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This Week’s Rain Unlikely to Dent Drought

KQED Science | November 18, 2014 | 0 Comments

This Week’s Rain Unlikely to Dent Drought

Rain systems so far this season have been on the wimpy side. This next series is likely to continue the trend.

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What Gall! The Crazy Cribs of Parasitic Wasps

KQED Science | November 18, 2014 | 0 Comments

What Gall! The Crazy Cribs of Parasitic Wasps

Plenty of animals build their homes in oak trees. But some very teeny, tricky wasps make the tree do all the work. “What nerve!” you might say. What… gall! And you’d be right. The wasps are called gall-inducers. And each miniature mansion that the trees build for the wasps' larvae is weirder and more flamboyant than the next.

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Designing California Cities for a Long-Term Drought

KQED Science | November 18, 2014 | 8 Comments

Designing California Cities for a Long-Term Drought

Scientists say it’s possible California’s drought may last a lot longer than a few years. No one knows for sure, but we could all simply have to adjust to a drier climate. That could mean changing the way we build cities to make them more porous. The 'Hydramax,' a futuristic design pictured above, rises with the tide and captures water from the air.

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Scientists Suspect a Virus is Causing Sea Star Die-Off

KQED Science | November 17, 2014 | 1 Comment

Scientists Suspect a Virus is Causing Sea Star Die-Off

But the virus isn't new to sea stars, so what triggered the current outbreak remains a mystery.

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Life Aboard a ‘Polar Roller’: America’s Last Heavy Icebreaker

KQED Science | November 6, 2014 | 1 Comment

Life Aboard a ‘Polar Roller’: America’s Last Heavy Icebreaker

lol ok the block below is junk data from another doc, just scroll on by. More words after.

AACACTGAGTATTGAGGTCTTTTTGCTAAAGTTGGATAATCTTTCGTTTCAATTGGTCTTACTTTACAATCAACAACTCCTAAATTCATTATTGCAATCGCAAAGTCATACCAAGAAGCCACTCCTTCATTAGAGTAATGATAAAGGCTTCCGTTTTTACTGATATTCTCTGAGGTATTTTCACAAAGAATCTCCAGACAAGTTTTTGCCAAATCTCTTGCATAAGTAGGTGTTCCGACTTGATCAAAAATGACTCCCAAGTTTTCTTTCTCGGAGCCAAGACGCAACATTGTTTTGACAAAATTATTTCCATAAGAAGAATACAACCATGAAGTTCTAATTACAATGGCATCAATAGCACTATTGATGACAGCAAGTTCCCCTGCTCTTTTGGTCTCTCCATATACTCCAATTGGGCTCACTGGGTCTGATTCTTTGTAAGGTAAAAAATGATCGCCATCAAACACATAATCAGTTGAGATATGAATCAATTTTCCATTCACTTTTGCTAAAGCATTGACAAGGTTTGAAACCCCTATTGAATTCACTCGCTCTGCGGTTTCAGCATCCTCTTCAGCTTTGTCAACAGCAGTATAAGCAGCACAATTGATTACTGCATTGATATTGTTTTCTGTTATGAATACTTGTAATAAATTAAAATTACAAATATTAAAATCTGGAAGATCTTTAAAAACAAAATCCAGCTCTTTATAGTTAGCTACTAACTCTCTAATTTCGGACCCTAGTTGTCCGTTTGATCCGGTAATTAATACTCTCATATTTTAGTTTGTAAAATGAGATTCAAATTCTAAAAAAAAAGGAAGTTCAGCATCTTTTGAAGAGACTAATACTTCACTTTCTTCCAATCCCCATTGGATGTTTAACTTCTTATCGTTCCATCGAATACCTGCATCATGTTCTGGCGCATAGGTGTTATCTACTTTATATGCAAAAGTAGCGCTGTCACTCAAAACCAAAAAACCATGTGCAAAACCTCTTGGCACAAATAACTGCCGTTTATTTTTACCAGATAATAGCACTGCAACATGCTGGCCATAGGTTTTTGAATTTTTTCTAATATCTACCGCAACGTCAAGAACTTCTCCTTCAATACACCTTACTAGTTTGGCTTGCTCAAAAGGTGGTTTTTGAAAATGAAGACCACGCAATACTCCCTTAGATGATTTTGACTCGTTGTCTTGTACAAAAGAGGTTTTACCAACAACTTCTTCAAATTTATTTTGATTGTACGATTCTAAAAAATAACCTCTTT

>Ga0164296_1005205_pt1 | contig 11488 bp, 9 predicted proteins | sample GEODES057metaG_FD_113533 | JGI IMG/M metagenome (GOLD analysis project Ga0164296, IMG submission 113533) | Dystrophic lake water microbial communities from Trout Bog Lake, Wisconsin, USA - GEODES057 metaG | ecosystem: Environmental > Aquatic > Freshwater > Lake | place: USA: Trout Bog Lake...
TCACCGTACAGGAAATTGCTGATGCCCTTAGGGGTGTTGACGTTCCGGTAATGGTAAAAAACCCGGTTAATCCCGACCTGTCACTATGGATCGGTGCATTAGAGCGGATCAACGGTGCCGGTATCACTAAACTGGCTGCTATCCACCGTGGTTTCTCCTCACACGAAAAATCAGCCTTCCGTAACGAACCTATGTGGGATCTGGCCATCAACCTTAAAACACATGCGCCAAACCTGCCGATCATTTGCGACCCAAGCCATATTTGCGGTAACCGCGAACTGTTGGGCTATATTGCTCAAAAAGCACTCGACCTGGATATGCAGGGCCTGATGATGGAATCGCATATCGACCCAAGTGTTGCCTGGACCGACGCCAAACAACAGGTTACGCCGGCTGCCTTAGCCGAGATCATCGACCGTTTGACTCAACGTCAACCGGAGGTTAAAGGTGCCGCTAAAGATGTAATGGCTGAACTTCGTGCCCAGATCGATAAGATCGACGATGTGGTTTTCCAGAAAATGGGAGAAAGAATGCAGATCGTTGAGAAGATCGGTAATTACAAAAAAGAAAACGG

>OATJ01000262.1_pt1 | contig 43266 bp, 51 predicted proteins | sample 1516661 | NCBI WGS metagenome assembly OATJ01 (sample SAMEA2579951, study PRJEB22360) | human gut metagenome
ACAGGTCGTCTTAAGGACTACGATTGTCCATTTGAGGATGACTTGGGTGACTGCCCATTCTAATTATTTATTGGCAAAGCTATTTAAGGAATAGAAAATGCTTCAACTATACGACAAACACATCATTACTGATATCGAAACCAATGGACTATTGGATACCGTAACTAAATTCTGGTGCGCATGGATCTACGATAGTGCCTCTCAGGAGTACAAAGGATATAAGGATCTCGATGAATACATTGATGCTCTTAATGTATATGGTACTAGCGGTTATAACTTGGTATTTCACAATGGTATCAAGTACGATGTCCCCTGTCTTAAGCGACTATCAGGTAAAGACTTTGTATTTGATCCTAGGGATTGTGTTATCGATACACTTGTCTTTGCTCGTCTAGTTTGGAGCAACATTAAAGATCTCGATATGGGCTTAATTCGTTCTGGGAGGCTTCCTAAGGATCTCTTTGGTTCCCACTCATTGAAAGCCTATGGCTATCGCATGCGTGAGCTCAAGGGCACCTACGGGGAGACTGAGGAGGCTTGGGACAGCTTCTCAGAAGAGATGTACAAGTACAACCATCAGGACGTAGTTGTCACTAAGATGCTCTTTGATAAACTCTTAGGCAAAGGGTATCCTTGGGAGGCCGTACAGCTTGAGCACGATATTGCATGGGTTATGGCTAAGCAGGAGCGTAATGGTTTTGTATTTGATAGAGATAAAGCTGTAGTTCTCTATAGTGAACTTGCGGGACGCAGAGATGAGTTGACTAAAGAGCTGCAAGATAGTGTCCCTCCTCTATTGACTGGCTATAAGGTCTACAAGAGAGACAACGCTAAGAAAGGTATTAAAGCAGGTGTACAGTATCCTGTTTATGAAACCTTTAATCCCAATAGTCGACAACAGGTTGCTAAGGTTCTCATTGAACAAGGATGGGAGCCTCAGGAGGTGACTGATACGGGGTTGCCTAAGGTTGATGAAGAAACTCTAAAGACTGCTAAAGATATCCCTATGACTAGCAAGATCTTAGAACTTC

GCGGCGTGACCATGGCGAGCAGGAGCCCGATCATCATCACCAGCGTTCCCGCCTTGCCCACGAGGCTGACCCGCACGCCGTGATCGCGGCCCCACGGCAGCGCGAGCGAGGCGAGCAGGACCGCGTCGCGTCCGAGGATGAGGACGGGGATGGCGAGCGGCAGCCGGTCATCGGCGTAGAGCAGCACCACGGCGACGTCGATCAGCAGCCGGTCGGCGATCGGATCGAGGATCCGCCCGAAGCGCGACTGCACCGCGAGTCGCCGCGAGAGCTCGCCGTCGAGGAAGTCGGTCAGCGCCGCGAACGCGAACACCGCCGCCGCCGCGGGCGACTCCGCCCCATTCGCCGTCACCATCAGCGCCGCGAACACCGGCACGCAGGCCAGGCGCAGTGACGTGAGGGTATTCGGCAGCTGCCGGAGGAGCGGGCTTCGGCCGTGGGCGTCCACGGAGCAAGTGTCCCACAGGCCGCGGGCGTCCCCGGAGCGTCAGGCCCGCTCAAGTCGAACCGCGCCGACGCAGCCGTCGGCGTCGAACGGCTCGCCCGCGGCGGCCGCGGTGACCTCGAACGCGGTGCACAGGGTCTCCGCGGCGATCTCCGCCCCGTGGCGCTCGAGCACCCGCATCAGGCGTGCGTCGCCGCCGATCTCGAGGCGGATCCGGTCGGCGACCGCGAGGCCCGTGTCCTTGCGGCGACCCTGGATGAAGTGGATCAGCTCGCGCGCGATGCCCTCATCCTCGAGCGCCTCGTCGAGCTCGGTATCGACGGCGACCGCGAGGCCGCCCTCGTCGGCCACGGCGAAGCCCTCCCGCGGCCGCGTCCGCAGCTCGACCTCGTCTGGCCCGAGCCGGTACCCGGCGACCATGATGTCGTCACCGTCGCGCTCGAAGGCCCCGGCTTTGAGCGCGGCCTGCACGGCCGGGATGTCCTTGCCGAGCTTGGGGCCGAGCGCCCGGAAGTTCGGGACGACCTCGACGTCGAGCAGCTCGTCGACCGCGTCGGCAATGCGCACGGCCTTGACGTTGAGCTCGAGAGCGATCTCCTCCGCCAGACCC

And a trick to prevent seasickness that the skipper swears by (other than staying ashore).

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New California County Fracking Bans Likely to Face Challenges

KQED Science | November 5, 2014 | 1 Comment

New California County Fracking Bans Likely to Face Challenges

Passage of two out of three local measures may just set the stage for next battle.

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Bay Area Votes in Favor of Open Space and ‘Smart’ Growth

KQED Science | November 5, 2014 | 1 Comment

Bay Area Votes in Favor of Open Space and ‘Smart’ Growth

A local environmental group is declaring victories for open space preservation and smart growth in the Bay Area.

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New Numbers Highlight Contrasts in California Water Use

KQED Science | November 4, 2014 | 3 Comments

New Numbers Highlight Contrasts in California Water Use

Who's using the most -- and the least water? The numbers are in -- but officials warn that they can be misleading.

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The Amazing Life of Sand

KQED Science | November 4, 2014 | 0 Comments

The Amazing Life of Sand

There’s a story in every grain of sand: tales of life and death, fire and water. If you scooped up a handful of sand from every beach, you'd have a history of the world sifting through your fingers. From mountain boulders to the shells of tiny ocean creatures, follow the journey that sand takes through thousands of years across entire continents to wind up stuck between your toes.

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Aging U.S. Icebreaker Fleet May Imperil Polar Science

KQED Science | November 3, 2014 | 0 Comments

Aging U.S. Icebreaker Fleet May Imperil Polar Science

The last of the Coast Guard's big icebreakers departs San Francisco Bay this week, a rare sight on the Bay and a reminder that the U.S. is falling behind in the race for polar dominance -- and knowledge.

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Why California’s Largest Estuary No Longer Works for Wildlife

KQED Science | October 30, 2014 | 2 Comments

Why California’s Largest Estuary No Longer Works for Wildlife